At 20:42:11 Flight 255 was instructed to line up and wait at the beginning of runway 3C. The controller advised that there would be a 3-minute delay to extinguish wake turbulence from the previous aircraft that had taken off. At 20:44:04 Flight 255 was cleared for takeoff.[1]:3

Flight 255 made its takeoff roll on Detroit's runway 3C at approximately 20:44:21, with Maus at the controls.[1]:3 However, during the takeoff roll, Maus noticed that the autothrottle was not engaged, as recorded on the aircraft's Cockpit Voice Recorder (CVR):[a]



20:44:28 CAM-1 Won't stay on.

20:44:28 [SOUND OF CLICK]

20:44:30 CAM-2 Won't go on.

20:44:31 CAM-1 But they won't stay on-

20:44:31 CAM-2 Okay power's normal.

20:44:31 TWR Northwest fourteen sixty six metro tower traffic your following is a very short final runway three left cleared to land winds three zero zero at one three.

— Transcript, Northwest Airlines Flight 255 Cockpit Voice Recorder[1]:123–126

The autothrottle was engaged at 20:44:38.

20:44:38.8 [SOUND OF CLICK]

20:44:42 CAM-2 Can you get 'em now- there you go.

20:44:43 CAM-2 There on now- clamp.

— Transcript, Northwest Airlines Flight 255 Cockpit Voice Recorder[1]:123–126

The CVR then recorded the following:

20:44:45.6 CAM-2 Hundred knots.

20:44:46.2 CAM-1 Okay.

20:44:51 TWR Northwest fourteen sixty six so far that's approved I'll advise different.

20:44:55 CAM-1 # [SOUND OF LAUGH]

20:44:57.1 CAM-2 V1

20:44:57.7 CAM-2 Rotate






20:45:11.4 CAM-? (* right up to the vee bar)


20:45:15.7 CAM-? (Ah) #.


20:45:18 102UM Metro tower lifeguard copter one zero two uniform mike is ah.




CAM-? *





20:45:24.7 [END OF RECORDING]

— Transcript, Northwest Airlines Flight 255 Cockpit Voice Recorder[1]:124–126

The plane lifted off the runway at 170 knots (195 mph, 315 km/h), and began to roll from side to side[1]:4 just under 50 feet (15 m) above the ground. The MD-82's rate of climb was greatly reduced as a result of the flaps not being extended,[1]:67 and approximately 2,760 feet (840 m) past the end of runway 3C, the plane's left wing struck a light pole in an airport rental car lot.[1]:22 The impact caused the left wing to start disintegrating and catch fire.[1]:22,26 The plane rolled 90 degrees to the left, striking the roof of an Avis Car Rental building. The plane (now uncontrolled) crashed inverted onto Middlebelt Road and struck vehicles just north of its intersection with Wick Road, killing two people on the ground in a car. It then broke apart, with the fuselage skidding across the road, disintegrating and bursting into flames as it hit a railroad overpass and the overpass of eastbound Interstate 94 (I-94).[1]:22,26[4]


The flight crew and all but one of the passengers were killed in the crash.[1]:25–26

One of the passengers on Northwest 255 was Nick Vanos, an NBA center for the Phoenix Suns. Two motorists on nearby Middlebelt Road also died and five people on the ground were injured, one seriously. The bodies were moved to the Northwest hangar at the airport, which served as a temporary morgue.[5]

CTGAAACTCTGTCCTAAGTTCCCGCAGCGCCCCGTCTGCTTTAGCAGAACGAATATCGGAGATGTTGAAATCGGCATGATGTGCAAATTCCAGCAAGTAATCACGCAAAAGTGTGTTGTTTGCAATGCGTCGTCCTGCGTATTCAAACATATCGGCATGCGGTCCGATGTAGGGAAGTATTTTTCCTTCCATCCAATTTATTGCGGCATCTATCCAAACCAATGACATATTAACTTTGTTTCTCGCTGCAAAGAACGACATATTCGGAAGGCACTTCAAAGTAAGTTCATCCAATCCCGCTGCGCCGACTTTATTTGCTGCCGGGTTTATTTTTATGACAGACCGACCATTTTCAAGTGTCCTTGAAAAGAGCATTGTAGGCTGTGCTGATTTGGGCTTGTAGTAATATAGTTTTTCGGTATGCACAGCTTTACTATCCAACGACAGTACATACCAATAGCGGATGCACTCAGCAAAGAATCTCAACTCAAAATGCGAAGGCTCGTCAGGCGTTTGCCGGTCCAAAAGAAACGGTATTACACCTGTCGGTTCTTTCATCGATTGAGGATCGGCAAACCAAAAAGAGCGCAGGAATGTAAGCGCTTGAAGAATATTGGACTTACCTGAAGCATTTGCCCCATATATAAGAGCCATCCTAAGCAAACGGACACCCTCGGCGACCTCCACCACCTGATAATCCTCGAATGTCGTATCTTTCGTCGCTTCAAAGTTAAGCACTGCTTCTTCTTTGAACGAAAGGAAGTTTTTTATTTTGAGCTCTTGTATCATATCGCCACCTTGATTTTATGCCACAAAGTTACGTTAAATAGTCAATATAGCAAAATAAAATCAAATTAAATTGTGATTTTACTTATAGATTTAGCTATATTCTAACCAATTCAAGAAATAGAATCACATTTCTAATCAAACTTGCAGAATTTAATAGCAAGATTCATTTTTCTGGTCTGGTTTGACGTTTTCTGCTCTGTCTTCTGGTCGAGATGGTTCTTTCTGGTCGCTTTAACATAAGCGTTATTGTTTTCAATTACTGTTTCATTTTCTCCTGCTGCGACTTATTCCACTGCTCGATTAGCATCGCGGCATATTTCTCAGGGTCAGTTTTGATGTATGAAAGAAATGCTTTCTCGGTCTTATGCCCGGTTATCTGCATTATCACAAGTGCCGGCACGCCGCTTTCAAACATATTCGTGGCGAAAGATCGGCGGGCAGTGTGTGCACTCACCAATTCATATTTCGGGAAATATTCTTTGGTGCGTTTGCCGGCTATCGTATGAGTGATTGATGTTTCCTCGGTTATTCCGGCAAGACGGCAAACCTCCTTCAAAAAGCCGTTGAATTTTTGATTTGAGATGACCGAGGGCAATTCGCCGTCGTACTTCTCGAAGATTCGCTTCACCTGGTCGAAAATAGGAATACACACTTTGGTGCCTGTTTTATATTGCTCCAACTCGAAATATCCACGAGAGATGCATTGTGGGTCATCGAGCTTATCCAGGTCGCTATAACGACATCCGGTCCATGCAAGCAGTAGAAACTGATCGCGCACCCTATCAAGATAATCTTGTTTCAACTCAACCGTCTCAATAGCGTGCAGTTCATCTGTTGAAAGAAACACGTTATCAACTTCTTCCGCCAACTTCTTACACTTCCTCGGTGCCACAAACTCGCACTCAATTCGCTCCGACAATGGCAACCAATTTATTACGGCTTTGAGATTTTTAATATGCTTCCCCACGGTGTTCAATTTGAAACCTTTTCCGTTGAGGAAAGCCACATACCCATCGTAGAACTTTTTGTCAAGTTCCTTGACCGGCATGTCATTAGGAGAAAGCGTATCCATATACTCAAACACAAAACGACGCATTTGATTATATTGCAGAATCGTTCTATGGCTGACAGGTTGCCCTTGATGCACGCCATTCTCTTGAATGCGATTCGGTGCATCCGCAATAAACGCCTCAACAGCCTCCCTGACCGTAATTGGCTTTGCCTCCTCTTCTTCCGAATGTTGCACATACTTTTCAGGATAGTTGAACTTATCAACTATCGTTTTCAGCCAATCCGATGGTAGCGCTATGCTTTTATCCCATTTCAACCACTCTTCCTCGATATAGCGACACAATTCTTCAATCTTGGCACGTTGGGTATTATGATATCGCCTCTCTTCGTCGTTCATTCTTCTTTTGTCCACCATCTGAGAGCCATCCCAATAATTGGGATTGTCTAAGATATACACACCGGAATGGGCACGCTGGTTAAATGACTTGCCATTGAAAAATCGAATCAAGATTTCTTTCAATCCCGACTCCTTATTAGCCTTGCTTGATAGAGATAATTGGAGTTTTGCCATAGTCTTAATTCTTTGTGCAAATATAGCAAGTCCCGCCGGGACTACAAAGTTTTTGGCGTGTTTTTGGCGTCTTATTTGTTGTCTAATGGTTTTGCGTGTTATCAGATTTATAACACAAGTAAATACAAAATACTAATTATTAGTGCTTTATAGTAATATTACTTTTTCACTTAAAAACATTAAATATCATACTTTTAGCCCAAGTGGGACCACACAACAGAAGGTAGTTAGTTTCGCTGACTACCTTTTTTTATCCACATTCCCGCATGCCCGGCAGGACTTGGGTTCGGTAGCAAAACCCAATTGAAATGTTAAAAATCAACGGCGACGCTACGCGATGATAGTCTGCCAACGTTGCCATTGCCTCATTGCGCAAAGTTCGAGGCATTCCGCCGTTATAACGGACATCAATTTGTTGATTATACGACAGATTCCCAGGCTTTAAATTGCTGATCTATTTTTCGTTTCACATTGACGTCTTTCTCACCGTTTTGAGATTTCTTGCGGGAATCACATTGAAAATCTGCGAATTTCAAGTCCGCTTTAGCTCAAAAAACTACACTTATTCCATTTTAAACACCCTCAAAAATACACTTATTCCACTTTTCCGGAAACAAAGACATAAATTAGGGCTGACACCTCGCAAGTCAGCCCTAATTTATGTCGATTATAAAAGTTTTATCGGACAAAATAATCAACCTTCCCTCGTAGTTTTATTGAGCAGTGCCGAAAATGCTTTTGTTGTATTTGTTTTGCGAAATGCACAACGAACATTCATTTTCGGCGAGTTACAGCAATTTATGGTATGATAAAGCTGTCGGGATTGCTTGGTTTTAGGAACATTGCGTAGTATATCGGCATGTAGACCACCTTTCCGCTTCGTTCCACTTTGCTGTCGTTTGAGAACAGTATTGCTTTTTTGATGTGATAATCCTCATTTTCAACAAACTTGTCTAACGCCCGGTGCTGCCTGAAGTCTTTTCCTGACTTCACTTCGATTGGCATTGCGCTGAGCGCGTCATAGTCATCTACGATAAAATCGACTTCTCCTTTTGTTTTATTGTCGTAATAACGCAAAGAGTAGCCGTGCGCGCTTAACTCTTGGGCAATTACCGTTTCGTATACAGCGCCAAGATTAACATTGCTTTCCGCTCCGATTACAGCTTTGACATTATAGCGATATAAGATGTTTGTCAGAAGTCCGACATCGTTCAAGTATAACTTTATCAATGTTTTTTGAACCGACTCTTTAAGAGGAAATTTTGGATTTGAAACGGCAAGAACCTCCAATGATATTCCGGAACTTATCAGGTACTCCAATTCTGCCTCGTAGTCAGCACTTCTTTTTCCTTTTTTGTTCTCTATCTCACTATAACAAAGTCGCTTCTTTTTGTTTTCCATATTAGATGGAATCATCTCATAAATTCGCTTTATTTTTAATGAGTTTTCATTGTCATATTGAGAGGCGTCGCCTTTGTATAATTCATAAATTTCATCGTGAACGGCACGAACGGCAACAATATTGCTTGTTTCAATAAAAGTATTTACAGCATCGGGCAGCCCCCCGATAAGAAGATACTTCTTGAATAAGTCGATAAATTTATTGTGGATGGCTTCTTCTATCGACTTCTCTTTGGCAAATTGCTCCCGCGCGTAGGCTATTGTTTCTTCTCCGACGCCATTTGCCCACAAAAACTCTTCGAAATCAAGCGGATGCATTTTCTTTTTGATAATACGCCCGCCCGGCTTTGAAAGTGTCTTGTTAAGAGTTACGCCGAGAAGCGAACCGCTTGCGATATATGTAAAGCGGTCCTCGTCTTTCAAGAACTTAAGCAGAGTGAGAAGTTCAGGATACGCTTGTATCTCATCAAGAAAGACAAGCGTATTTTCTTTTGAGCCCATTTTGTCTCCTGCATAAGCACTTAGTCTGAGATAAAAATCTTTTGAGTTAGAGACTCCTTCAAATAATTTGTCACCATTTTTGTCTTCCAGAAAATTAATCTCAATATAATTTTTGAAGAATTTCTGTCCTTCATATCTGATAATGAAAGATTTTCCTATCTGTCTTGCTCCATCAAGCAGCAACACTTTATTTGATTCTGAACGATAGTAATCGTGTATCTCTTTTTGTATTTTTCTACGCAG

The sole survivor of the crash was a four-year-old from Tempe, Arizona.[6] Romulus firemen found her still belted in her seat, which was faced down, covered in blood and soot. She was found several feet from the bodies of her mother, father, and six-year-old brother.[7] She sustained severe burns and fractures to her skull, collarbone, and left leg. She arrived at the hospital initially in critical condition, but later managed to make a full recovery.[8]



The National Transportation Safety Board conducted an investigation into the crash.

Eyewitnesses stated that Flight 255's takeoff roll was longer than usual, and that the aircraft took off at a steeper angle. Whether the flaps and slats were extended, the testimony of the witnesses varied, but most responded that they were extended, although they could not tell how far.[1]:4

The cockpit voice recorder (CVR) provided evidence of the flight crew's omission of the taxi checklist. Although the stall warning was annunciated, investigators determined from the CVR that the aural takeoff warning was not annunciated by that warning system. The NTSB was unable to determine a cause for the electrical-power failure in the Central Aural Warning System (CAWS):

The failure of the takeoff warning system was caused by the loss of input 28V dc. electric power between the airplane's left dc. bus and the CAWS unit. The interruption of the input power to the CAWS occurred at the P-40 circuit breaker. The mode of interruption could not be determined.

The NTSB also could not determine if the circuit breaker had been tripped, intentionally opened, or if electric current failed to flow through the breaker to the CAWS while the breaker was closed:

"Because the P-40 circuit breaker was badly damaged during the accident, it was impossible for the Safety Board to determine positively its pre-impact condition. There were three possible conditions that would have caused power to be interrupted at the P-40 circuit breaker: the circuit breaker was intentionally opened by either the flight crew or maintenance personnel, the circuit breaker tripped because of a transient overload and the flight crew did not detect the open circuit breaker, or the circuit breaker did not allow current to flow to the CAWS power supply and did not annunciate the condition by tripping."[1]:53

NTSB conclusionsEdit

The NTSB published its final report on May 10, 1988, in which it concluded that the accident was caused by pilot error: